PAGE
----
Last editedDec 20222 min read
A recurring transaction is a charge for goods or services that a customer pays for at predetermined intervals. Examples of recurring transactions include memberships and subscriptions.
In this post, we’ll explain in detail how recurring transactions work, and the various payment methods that can be used to collect recurring payments from customers.
How does a recurring transaction work?
With recurring transactions, a customer will purchase a service or goods. However, instead of settling their payment in one lump sum, the merchant sets up a set time interval in which the customer will pay a pre-agreed sum. This will continue until either the consumer of the merchant cancels the service or all payment obligations have been met.
Recurring transaction payment methods
Recurring payments can be made using a variety of different methods. Below are the most popular payment types used to complete recurring transactions.
Credit and debit cards
When a recurring transaction is set up with a credit or debit card, it is defined under the Stored Credential Transaction Framework. Within this framework there are two transaction types: merchant initiated transactions and customer initiated transactions.
With merchant initiated transactions, the cardholder gives permission for a merchant to retain their card information and initiate payments at set intervals. The cardholder meanwhile, does not actively participate in the payments as they go ahead automatically. covers any transaction that relates to a previous cardholder-initiated transaction but is conducted without the active participation of the cardholder. The payments are therefore not authenticated.
With customer initiated transactions, the cardholder is the party which actively participates in the transaction. It refers to both checkout transactions carried out in-store, or via stored payment credentials the customer has consented a merchant to retain. Cardholder authentication is always performed with customer initiated transactions.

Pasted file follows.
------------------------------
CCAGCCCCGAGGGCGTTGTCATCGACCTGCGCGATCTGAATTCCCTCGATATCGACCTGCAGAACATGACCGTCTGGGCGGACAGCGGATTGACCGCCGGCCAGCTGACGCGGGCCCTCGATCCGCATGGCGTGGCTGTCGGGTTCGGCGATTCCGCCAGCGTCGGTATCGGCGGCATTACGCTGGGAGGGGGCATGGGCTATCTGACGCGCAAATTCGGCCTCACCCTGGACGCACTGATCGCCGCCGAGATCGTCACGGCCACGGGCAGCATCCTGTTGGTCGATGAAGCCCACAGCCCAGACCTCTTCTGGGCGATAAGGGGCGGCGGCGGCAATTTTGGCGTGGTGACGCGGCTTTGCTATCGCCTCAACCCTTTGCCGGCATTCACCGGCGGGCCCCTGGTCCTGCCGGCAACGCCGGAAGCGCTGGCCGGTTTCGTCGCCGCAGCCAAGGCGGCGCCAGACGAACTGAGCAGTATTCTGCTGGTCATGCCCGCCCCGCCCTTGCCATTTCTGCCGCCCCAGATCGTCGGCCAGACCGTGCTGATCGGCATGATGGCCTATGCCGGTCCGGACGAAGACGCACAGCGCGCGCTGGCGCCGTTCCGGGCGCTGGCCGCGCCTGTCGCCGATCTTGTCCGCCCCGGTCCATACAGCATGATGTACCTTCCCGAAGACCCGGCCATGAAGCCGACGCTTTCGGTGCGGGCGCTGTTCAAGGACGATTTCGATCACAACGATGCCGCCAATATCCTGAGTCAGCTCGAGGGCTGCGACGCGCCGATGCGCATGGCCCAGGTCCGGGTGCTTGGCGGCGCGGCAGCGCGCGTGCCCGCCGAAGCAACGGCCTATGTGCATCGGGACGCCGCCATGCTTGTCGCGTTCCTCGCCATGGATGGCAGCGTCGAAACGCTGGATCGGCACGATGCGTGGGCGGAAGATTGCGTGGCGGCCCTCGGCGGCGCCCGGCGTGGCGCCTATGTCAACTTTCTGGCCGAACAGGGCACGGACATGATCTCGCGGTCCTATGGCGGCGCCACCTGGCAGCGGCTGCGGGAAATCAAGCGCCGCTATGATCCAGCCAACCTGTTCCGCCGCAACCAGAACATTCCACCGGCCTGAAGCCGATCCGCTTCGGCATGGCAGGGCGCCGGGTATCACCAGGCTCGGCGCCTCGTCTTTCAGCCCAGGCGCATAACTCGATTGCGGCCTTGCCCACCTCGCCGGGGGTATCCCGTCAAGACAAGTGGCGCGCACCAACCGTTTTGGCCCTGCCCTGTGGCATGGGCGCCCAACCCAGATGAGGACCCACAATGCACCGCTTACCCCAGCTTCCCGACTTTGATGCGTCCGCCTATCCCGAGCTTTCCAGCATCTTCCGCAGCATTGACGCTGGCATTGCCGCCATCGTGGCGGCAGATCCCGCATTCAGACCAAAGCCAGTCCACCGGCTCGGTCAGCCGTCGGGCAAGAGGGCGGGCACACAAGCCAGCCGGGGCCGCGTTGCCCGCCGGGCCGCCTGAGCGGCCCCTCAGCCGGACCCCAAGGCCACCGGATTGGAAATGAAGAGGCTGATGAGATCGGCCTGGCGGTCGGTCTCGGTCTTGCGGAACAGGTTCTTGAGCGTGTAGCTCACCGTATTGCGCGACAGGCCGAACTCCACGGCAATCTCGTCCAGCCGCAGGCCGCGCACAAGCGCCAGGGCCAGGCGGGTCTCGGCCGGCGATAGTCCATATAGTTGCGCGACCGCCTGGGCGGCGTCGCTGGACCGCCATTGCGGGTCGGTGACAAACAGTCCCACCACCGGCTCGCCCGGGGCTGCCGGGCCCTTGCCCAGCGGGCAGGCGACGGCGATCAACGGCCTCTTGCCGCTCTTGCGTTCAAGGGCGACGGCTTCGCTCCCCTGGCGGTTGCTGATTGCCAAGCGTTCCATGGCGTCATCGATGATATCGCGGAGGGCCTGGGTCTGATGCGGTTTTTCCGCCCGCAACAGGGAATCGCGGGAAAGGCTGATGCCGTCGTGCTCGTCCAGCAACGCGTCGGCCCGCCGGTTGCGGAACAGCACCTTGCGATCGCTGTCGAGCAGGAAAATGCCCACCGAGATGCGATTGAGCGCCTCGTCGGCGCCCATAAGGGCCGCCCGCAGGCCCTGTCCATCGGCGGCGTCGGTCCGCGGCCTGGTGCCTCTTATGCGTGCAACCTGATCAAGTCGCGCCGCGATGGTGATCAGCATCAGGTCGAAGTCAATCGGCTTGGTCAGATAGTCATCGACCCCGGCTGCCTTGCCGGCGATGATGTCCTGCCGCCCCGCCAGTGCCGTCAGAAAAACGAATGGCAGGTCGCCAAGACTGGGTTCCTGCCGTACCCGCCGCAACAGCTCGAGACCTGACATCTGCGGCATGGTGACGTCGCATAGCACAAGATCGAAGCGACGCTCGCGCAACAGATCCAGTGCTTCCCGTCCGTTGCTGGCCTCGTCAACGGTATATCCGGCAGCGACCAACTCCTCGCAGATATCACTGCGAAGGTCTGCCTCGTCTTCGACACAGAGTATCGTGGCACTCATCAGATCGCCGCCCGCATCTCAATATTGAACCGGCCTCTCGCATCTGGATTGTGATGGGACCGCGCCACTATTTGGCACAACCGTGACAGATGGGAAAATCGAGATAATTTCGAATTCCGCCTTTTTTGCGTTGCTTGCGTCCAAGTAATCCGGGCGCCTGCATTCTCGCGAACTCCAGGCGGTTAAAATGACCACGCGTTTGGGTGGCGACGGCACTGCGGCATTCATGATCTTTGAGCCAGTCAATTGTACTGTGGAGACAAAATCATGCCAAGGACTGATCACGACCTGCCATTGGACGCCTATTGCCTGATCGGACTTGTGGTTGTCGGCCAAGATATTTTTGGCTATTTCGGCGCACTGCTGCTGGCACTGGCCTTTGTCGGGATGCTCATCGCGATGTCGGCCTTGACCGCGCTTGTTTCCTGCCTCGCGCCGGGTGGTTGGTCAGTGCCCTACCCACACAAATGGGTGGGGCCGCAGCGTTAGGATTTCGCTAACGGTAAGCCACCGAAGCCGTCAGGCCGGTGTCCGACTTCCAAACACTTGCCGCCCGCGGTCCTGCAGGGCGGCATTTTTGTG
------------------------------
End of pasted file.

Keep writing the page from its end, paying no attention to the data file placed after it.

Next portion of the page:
With Direct Debits set up through banks, merchants must acquire a mandate which explicitly grants a business permission to take funds from a customer account.
This traditional direct debit payment method can be time-consuming and expensive for businesses, as mandates can take time to acquire, and there are often other underwriting requirements. Fortunately, however, there are easier ways to take payments via Direct Debit. GoCardless, for instance, offers streamlined Direct Debit solutions suitable for the digital age.
As a dedicated and world leading online Direct Debit provider, GoCardless manages the whole payment collection on behalf of merchants and is ideal for recurring transactions.
GoCardless seamlessly fits in with your existing business processes, through its integrations with popular accounting and billing software, including Xero and Sage 50Cloud, or via the flexible API for more tailored integrations.
With GoCardless, you no longer need to concern yourself with complicated paper mandates. Instead, you can get your customers to set up Direct Debit payments online. As soon as a mandate is set up, you can begin collecting one-off or recurring payments from your customers automatically.
GoCardless charges a fee of just 1% +20p and comes with no setup fees or hidden charges.
Recurring transactions can also be set up via digital wallets, such as PayPal.
As a merchant wishing to collect recurring payments through PayPal, you need to first set up PayPal Reference Transactions. This will allow you to collect recurring payments at different amounts and at different intervals. Buyers too can set up recurring payments using the Express Checkout Flow option. When you set up recurring payments using PayPal Reference Transactions, you can control the amount and schedule of payments.
We can help
GoCardless is a global payments solution that helps you automate payment collection, cutting down on the amount of financial admin your team needs to deal with. Find out how GoCardless can help you with one-off or recurring payments.